The roots of the airline can be traced to a business plan competition he participated in while he was at the University of Michigan. Mr. Weinmann, who spent five years at Boeing as an aerospace engineer, sketched out a plan for a low-cost airline for China.
After completing his M.B.A., he visited China for the first time in 2004. An adviser on his business plan, who had worked for an American airline in China, helped arrange a meeting with a top official at the Civil Aviation Administration of China, which oversees mainland aviation. Mr. Weinmann, a native of New Orleans, said he received positive feedback on his plan and promptly packed up for China.
Raising seed capital from family and friends, he pitched investors and says he secured $60 million in financing. But he had to abandon the plan when it became clear China would not approve it.
Years later, he operates in Asia’s smallest nation. The Maldives has about 330,000 people on 1,200 islands spread over 35,000 square miles. About 900,000 people visit each year, and Chinese tourists are the largest share of the market. The number of visitors to the Maldives from China doubled in 2010, and soared 67 percent in 2011.
Mega Maldives began last year with one Boeing 767 flying from Hong Kong to the Maldives. Service expanded later in the year to Shanghai, Beijing and Chongqing. In January of this year, a second 767 was added.
Mr. Weinmann is optimistic about the airline’s prospects. The International Air Transport Association, an industry trade group, projects that international travel from mainland China will rise by around 10 percent annually through 2014, making it the world’s fastest-growing market for international flights.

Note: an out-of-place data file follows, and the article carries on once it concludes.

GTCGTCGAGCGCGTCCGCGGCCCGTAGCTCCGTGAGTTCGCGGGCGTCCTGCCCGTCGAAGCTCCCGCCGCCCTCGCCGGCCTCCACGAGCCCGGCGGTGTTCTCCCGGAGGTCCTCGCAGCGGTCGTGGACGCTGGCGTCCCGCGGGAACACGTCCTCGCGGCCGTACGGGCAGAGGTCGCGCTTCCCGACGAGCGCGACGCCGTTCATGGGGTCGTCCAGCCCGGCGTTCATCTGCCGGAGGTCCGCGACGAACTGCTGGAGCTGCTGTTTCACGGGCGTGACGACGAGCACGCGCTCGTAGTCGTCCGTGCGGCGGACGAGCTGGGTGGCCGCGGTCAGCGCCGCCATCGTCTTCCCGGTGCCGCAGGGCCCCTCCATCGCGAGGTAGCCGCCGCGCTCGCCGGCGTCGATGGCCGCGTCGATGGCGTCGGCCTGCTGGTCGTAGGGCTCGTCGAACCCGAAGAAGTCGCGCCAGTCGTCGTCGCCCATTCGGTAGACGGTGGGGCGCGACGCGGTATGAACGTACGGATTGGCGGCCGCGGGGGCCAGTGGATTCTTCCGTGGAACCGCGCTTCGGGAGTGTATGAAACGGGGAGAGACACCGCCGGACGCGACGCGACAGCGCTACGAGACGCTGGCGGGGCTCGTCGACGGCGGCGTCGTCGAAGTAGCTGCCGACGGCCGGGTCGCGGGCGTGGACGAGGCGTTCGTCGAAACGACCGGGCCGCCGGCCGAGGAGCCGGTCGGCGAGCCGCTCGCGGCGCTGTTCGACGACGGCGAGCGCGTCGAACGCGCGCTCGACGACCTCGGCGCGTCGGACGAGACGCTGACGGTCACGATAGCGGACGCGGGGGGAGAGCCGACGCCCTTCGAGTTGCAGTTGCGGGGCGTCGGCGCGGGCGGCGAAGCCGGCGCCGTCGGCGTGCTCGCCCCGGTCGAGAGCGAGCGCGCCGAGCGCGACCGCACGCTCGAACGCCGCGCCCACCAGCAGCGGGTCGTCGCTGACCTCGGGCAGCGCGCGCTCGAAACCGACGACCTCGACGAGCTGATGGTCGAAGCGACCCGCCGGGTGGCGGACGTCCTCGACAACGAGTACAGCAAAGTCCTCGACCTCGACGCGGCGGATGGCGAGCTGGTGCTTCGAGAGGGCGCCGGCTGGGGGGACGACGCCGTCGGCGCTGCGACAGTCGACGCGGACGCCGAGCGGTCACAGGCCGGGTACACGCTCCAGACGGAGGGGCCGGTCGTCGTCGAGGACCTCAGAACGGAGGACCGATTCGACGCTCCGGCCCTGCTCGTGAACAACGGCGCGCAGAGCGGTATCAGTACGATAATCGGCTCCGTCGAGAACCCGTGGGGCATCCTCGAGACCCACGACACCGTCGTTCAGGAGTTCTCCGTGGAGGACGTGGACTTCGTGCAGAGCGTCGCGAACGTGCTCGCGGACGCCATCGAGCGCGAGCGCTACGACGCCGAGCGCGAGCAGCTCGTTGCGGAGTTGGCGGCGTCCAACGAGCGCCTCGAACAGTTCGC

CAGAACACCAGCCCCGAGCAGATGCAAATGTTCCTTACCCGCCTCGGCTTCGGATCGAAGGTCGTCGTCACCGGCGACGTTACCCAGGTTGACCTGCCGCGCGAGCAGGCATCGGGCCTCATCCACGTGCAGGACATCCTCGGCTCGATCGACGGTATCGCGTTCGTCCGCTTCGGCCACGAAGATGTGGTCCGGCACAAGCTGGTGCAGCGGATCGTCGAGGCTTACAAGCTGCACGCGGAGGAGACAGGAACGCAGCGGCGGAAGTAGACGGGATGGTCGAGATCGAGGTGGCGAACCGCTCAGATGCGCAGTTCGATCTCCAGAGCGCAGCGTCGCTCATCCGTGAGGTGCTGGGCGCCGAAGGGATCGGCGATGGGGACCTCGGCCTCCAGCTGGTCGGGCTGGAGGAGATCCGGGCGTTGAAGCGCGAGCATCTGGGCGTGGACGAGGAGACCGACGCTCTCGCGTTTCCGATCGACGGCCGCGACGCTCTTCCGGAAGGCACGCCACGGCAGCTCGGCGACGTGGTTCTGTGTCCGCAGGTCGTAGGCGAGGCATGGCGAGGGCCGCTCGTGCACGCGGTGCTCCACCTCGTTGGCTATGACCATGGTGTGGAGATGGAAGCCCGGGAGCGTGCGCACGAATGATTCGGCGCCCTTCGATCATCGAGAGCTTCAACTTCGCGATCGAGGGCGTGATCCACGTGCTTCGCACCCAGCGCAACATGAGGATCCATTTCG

“We expect to be profitable in 2012, our second full year” of operation, Mr. Weinmann said.
Mr. Weinmann has his sights on other markets. He holds stopover rights in China, allowing his airline to continue to other destinations like Japan. Carriers from America and Europe can spend years negotiating routes to China, but Beijing fears no competition from tiny countries like the Maldives. Mr. Weinmann said that the airline had been approved to extend flights to the China-to-Japan corridor and that he planned to add routes to other countries.
“Mega Maldives has found a nice niche, but there are a lot of challenges,” said Brendan Sobie, an analyst at the Center for Asia Pacific Aviation’s Singapore office. About two dozen airlines serve the Maldives, with Sri Lankan and Emirates in the lead. As the market grows, established competitors with deeper pockets are better positioned to increase flights, Mr. Sobie says.
Mr. Weinmann, however, said that he believed that start-ups had an advantage because they could typically respond faster to changing conditions. His airline’s schedule is part of that advantage, he said. The islands are an expensive destination, and most Chinese visitors come on short breaks. Mega Maldives maximizes their days in the sun by timing the flights to arrive early.
“Business 101: find a niche and serve it well,” he said. “That’s what we have done.”
Ron Gluckman is an American reporter who is based in Asia since 1991, roaming around the region for numerous publications, including the New York Times, which ran this story in March 2012.